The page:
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Tips for Dry Eye Relief

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Did you know that between 16 million and 49 million Americans have dry eyes? This is between 5-15% of the population!1 Dry eye symptoms are often not harmful at first but if left untreated, they can be uncomfortable and could potentially effect your vision and harm the health of your eyes. Some signs that you might be experiencing dry eyes could include:  

  • Itching eyes 
  • Redness 
  • Feeling like something is in your eyes 
  • Light sensitivity  
  • Eye fatigue  
  • Blurred vision 

There are many causes for dry eye symptoms, such as: 

  • Medications/medical conditions 
  • Age  
  • Weather/environmental conditions 
  • Allergies 
  • Gender

As we are entering the cold and dry winter months, Coloradans can notice their eyes feel like they are not producing enough tears to keep them properly lubricated. Cold weather is one of the leading causes of dry eyes because there tends to be a drop in humidity. As we are entering the winter months, (or any time of year) here are some tips to keep your eyes feeling their best! 

  • Avoid places with a lot of air movement 
  • Turn on a humidifier 
  • Rest your eyes frequently when doing near tasks
  • Stay away from smoke 
  • Add omega-3 fatty acid to your diet2 

If these at-home remedies do not solve the dry eye issue, you could be experiencing chronic dry eye. Chronic dry eye can be alleviated by intervention from your optometrist. Eye doctors can prescribe medications to limit and manage the uncomfortable symptoms of dry eye. If the symptoms are still not going away, there are other options to manage your dry eyes such as:

  • Using special contact lenses. Ask your doctor about newer contact lenses designed to help people with dry eyes. Daily disposable contact lenses are often the best choice for patients with dry eye. Some people with severe dry eyes may opt for special contact lenses that protect the surface of the eyes and trap moisture. These are called scleral lenses or bandage lenses.
  • Unblocking oil glands. Warm compresses or eye masks used daily can help clear up blocked oil glands. In office procedures to clear blocked glands often help in more severe cases, or in cases where the meibomian glands are atrophied.
  • Using light therapy and eyelid massage. A technique called intense-pulsed light therapy followed by massage of the eyelids has proved to help people with moderate to severe dry eyes. This is also helpful with patients who have a condition called ocular rosacea.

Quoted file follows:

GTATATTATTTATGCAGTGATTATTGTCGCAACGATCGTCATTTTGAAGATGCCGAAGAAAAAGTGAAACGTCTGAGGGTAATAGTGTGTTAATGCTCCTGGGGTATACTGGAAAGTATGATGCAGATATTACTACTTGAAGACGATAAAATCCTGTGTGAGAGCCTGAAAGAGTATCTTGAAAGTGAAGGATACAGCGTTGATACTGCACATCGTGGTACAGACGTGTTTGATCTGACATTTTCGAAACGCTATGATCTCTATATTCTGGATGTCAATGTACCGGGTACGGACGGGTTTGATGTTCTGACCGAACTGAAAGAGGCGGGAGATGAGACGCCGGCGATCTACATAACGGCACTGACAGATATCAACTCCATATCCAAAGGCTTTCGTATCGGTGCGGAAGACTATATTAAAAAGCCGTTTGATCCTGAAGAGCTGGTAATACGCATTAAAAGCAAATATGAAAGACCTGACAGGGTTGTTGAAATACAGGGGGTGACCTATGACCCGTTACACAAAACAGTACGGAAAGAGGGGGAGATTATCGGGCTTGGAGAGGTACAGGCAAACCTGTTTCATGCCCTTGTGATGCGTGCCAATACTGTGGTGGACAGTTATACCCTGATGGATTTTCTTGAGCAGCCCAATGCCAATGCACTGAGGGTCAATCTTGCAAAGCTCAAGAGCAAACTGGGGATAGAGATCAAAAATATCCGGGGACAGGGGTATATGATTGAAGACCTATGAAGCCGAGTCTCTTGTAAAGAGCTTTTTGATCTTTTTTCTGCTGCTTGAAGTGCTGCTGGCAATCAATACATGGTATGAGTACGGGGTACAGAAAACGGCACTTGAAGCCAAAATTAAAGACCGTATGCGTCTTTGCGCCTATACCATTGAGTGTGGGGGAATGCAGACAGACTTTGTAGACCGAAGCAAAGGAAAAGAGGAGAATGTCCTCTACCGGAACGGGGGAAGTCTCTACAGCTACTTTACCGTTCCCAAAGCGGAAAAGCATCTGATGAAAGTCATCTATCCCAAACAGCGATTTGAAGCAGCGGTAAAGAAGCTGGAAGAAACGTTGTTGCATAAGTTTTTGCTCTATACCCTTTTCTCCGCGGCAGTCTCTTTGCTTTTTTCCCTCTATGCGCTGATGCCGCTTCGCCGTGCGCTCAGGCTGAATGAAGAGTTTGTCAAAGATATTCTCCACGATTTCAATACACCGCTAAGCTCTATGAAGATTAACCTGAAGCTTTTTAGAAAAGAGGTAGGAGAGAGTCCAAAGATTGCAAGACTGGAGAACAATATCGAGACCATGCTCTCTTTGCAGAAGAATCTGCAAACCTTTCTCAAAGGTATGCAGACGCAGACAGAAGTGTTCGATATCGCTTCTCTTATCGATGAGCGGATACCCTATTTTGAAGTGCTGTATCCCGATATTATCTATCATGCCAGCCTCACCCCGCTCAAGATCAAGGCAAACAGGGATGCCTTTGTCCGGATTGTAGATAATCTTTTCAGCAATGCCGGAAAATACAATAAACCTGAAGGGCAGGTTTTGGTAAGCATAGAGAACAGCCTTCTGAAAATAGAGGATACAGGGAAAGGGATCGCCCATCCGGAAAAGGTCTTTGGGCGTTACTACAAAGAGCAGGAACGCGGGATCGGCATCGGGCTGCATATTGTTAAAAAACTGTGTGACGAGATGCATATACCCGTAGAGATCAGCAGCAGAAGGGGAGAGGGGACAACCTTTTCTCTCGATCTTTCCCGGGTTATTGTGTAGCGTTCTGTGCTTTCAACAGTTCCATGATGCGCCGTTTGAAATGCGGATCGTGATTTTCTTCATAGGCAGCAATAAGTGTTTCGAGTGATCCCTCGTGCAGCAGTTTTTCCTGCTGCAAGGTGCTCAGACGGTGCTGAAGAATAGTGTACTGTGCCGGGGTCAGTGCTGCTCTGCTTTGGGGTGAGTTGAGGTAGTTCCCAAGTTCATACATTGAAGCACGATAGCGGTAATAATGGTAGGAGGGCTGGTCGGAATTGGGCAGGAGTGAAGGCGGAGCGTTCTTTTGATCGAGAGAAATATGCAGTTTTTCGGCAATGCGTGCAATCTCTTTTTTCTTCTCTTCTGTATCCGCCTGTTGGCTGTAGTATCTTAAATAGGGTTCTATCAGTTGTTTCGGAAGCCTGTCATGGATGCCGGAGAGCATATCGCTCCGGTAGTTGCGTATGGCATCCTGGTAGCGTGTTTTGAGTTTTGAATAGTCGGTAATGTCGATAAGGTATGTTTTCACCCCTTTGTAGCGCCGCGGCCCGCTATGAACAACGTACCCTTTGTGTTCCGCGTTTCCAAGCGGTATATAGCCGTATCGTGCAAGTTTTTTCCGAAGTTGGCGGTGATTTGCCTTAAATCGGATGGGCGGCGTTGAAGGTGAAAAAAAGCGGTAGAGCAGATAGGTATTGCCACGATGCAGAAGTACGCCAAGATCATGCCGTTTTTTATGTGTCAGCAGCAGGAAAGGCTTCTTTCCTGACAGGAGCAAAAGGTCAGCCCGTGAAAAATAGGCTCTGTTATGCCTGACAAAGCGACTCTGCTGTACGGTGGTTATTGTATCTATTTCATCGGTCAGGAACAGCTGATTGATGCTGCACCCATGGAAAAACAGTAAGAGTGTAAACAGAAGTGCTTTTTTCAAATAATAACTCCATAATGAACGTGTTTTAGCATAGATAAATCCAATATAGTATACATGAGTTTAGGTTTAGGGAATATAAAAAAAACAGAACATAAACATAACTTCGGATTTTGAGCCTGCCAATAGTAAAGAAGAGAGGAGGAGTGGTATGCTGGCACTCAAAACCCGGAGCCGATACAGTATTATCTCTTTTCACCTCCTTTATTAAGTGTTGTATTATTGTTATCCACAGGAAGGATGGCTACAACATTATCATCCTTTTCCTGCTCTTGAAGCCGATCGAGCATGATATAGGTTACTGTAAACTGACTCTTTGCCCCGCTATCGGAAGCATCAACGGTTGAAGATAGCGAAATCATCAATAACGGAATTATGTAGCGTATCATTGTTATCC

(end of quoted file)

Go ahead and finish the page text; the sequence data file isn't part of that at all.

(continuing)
• Closing your tear ducts to reduce tear loss. Your doctor may suggest this treatment to keep your tears from leaving your eye too quickly. This can be done by partially or completely closing your tear ducts, which normally serve to drain tears away.
    Tear ducts can be plugged with tiny silicone plugs (punctal plugs). These are removable. Or tear ducts can be plugged with a procedure that uses heat. This is a more permanent solution called thermal cautery.
  • Medications to treat chronic inflammation associated with Dry Eye. Your doctor may prescribe short term or long-term medication to assist in controlling the inflammation. There are many options available.³

During your annual comprehensive eye exam is a great time to discuss dry eye concerns, care and management with your optometrist. The sooner you begin treatment the easier it is to control this condition long-term. If you do not have an optometrist, find one near you here!   

  1. https://dryeyedirectory.com/dry-eye-statistics/#:~:text=Currently%20between%2016%20million%20and,the%20economy%20each%20year%20%5B10%5D
  2. https://www.healthline.com/health/dry-eyes-home-remedies#prevention
  3. https://www.mayoclinic.org/diseases-conditions/dry-eyes/diagnosis-treatment/drc-20371869

Written by Dr. Emily Lemburg

More Articles By Dr. Emily Lemburg

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